After battering Taiwan, Typhoon Krosa made landfall in China forcing the evacuation of 1.4 million people
AIR Worldwide estimates total combined insured losses from Typhoon Krosa for Taiwan and the Republic of China from wind and precipitation-induced flooding will be between $200m and $600m.
After battering Taiwan, Typhoon Krosa made landfall in the Republic of China Sunday afternoon in Fujian Province with 73mph maximum sustained winds—just shy of Category 1 status—according to the Japanese Meteorological Agency (JMA).
“The storm’s wind and rain—which averaged nearly 8 inches in Fujian and Zhejiang—destroyed 3,500 homes, caused extensive flooding of cropland and fish farms, and disrupted transport and air services,” said Dr Peter Sousounis, senior research scientist at AIR Worldwide.
“Landslides in East China buried houses, blocked roads and derailed trains. In Shanghai, outside the storm's center, more than 40 flights were delayed and eight cancelled at Pudong International Airport due to Krosa’s gale-force winds.”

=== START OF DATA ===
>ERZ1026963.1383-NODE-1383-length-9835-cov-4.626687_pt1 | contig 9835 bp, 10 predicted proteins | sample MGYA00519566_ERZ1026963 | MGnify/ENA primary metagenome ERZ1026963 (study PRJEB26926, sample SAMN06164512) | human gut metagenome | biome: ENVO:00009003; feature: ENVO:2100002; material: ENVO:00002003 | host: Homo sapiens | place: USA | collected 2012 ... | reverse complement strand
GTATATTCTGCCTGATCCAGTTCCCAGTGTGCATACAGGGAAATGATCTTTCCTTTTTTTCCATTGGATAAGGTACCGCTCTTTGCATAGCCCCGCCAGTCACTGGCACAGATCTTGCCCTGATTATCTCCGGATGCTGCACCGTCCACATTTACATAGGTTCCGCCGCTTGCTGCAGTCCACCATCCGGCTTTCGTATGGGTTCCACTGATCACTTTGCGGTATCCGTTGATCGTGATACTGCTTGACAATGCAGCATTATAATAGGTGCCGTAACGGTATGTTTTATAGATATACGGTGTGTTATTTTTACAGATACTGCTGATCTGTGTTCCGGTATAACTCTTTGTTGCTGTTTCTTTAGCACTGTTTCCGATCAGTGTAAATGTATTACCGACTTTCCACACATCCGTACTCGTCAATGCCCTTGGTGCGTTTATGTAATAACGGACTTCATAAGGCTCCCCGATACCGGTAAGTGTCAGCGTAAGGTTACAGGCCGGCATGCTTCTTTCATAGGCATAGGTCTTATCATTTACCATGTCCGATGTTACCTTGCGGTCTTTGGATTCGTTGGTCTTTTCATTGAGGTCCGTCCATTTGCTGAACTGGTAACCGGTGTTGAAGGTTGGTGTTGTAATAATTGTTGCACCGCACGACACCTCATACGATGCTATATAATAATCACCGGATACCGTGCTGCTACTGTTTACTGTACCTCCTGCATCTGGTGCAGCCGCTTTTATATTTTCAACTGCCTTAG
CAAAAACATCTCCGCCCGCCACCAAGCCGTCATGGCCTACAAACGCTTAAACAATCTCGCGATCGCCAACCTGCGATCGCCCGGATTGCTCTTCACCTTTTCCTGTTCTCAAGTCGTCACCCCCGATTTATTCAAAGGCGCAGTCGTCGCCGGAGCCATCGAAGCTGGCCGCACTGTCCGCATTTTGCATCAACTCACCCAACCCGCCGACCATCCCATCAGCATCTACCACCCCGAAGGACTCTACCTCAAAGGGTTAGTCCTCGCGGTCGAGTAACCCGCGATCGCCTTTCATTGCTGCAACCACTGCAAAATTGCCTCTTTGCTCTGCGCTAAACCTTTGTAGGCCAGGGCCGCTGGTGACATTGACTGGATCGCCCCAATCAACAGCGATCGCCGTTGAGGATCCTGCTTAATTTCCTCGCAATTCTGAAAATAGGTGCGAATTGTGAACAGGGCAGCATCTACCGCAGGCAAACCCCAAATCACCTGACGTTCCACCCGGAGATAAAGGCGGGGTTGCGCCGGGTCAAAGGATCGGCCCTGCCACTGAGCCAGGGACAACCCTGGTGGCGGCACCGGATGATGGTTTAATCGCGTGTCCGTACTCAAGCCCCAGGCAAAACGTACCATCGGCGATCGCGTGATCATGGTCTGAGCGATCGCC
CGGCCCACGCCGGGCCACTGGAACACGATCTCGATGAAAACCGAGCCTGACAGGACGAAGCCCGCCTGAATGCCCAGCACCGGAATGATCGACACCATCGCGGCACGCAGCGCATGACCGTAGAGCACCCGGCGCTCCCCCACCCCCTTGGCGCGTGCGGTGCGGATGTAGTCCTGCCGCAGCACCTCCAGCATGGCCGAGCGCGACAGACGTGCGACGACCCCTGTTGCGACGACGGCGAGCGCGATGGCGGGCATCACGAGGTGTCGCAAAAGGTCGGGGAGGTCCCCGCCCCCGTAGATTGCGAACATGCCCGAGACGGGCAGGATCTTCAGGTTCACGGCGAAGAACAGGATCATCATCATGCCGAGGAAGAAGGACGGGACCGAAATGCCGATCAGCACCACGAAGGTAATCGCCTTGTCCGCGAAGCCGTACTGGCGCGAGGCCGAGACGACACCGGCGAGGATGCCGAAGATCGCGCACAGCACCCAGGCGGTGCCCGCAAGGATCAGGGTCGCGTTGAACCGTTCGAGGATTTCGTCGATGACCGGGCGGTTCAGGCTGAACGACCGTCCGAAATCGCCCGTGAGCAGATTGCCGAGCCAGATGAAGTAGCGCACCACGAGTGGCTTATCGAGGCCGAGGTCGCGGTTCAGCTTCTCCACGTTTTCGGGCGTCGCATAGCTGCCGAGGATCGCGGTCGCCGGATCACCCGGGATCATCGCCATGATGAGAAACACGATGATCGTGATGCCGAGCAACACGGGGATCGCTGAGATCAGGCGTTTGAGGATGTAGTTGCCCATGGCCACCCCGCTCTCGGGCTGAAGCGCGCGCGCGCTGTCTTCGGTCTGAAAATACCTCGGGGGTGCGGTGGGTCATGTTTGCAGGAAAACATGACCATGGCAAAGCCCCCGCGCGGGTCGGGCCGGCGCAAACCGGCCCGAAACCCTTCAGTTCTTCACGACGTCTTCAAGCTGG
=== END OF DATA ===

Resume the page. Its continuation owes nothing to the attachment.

Chinese officials estimate that damage from the weakened typhoon—which forced the evacuation of more than 1.4 million people, including 500,000 tourists at coastal resorts, and affected 5 million more—exceeds $1bn.
“Compared to other weak-wind typhoons that have impacted China, Krosa was rather unique in that it crossed the Taiwan Strait very slowly just before making landfall along the Fujian/Zhejiang border and then nearly stalled just inland for about twelve hours before quickly accelerating out to sea again,” continued Dr Sousounis.
“Despite its relatively brief impact, Krosa produced near record amounts of rainfall—up to 60 inches in some parts of Zhejiang and Fujian provinces. These provinces are dominated by low-rise industrial buildings of masonry construction, and AIR expects flooding from Krosa to result in significant insured losses to these structures and their contents. AIR also expects significant damage to low-rise residential structures, though these buildings are not typically insured in this region.”